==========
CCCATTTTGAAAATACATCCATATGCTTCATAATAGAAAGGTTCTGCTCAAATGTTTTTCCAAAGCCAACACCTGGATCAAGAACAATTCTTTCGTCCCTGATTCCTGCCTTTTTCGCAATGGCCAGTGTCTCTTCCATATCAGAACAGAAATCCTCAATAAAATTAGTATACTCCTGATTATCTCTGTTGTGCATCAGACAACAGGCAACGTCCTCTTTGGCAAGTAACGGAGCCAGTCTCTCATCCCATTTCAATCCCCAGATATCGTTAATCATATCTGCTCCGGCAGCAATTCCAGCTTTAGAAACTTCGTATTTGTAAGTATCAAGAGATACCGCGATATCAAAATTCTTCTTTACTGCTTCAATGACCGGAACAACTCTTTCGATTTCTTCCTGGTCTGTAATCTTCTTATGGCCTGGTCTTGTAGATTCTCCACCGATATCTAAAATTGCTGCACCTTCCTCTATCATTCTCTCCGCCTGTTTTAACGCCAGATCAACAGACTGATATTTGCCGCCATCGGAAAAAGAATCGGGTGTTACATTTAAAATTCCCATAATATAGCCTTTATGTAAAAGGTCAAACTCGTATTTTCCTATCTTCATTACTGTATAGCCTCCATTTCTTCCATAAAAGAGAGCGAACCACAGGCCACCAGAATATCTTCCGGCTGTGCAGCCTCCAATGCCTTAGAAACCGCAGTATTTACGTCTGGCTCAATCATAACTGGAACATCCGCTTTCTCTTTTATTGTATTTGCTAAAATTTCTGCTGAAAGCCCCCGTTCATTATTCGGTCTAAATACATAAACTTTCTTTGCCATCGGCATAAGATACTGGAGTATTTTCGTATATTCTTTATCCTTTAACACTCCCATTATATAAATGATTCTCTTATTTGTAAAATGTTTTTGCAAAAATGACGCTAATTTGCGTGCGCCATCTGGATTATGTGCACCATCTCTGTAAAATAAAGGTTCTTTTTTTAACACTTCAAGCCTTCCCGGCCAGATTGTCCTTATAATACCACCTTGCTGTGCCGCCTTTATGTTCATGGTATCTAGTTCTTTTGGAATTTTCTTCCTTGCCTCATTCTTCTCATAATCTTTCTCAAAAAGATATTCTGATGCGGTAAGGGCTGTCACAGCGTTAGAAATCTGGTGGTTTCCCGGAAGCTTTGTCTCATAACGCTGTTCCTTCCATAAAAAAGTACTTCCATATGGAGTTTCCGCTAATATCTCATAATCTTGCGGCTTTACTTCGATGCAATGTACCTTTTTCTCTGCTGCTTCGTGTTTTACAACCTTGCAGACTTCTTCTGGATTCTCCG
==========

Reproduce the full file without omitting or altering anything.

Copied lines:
CCCATTTTGAAAATACATCCATATGCTTCATAATAGAAAGGTTCTGCTCAAATGTTTTTCCAAAGCCAACACCTGGATCAAGAACAATTCTTTCGTCCCTGATTCCTGCCTTTTTCGCAATGGCCAGTGTCTCTTCCATATCAGAACAGAAATCCTCAATAAAATTAGTATACTCCTGATTATCTCTGTTGTGCATCAGACAACAGGCAACGTCCTCTTTGGCAAGTAACGGAGCCAGTCTCTCATCCCATTTCAATCCCCAGATATCGTTAATCATATCTGCTCCGGCAGCAATTCCAGCTTTAGAAACTTCGTATTTGTAAGTATCAAGAGATACCGCGATATCAAAATTCTTCTTTACTGCTTCAATGACCGGAACAACTCTTTCGATTTCTTCCTGGTCTGTAATCTTCTTATGGCCTGGTCTTGTAGATTCTCCACCGATATCTAAAATTGCTGCACCTTCCTCTATCATTCTCTCCGCCTGTTTTAACGCCAGATCAACAGACTGATATTTGCCGCCATCGGAAAAAGAATCGGGTGTTACATTTAAAATTCCCATAATATAGCCTTTATGTAAAAGGTCAAACTCGTATTTTCCTATCTTCATTACTGTATAGCCTCCATTTCTTCCATAAAAGAGAGCGAACCACAGGCCACCAGAATATCTTCCGGCTGTGCAGCCTCCAATGCCTTAGAAACCGCAGTATTTACGTCTGGCTCAATCATAACTGGAACATCCGCTTTCTCTTTTATTGTATTTGCTAAAATTTCTGCTGAAAGCCCCCGTTCATTATTCGGTCTAAATACATAAACTTTCTTTGCCATCGGCATAAGATACTGGAGTATTTTCGTATATTCTTTATCCTTTAACACTCCCATTATATAAATGATTCTCTTATTTGTAAAATGTTTTTGCAAAAATGACGCTAATTTGCGTGCGCCATCTGGATTATGTGCACCATCTCTGTAAAATAAAGGTTCTTTTTTTAACACTTCAAGCCTTCCCGGCCAGATTGTCCTTATAATACCACCTTGCTGTGCCGCCTTTATGTTCATGGTATCTAGTTCTTTTGGAATTTTCTTCCTTGCCTCATTCTTCTCATAATCTTTCTCAAAAAGATATTCTGATGCGGTAAGGGCTGTCACAGCGTTAGAAATCTGGTGGTTTCCCGGAAGCTTTGTCTCATAACGCTGTTCCTTCCATAAAAAAGTACTTCCATATGGAGTTTCCGCTAATATCTCATAATCTTGCGGCTTTACTTCGATGCAATGTACCTTTTTCTCTGCTGCTTCGTGTTTTACAACCTTGCAGACTTCTTCTGGATTCTCCG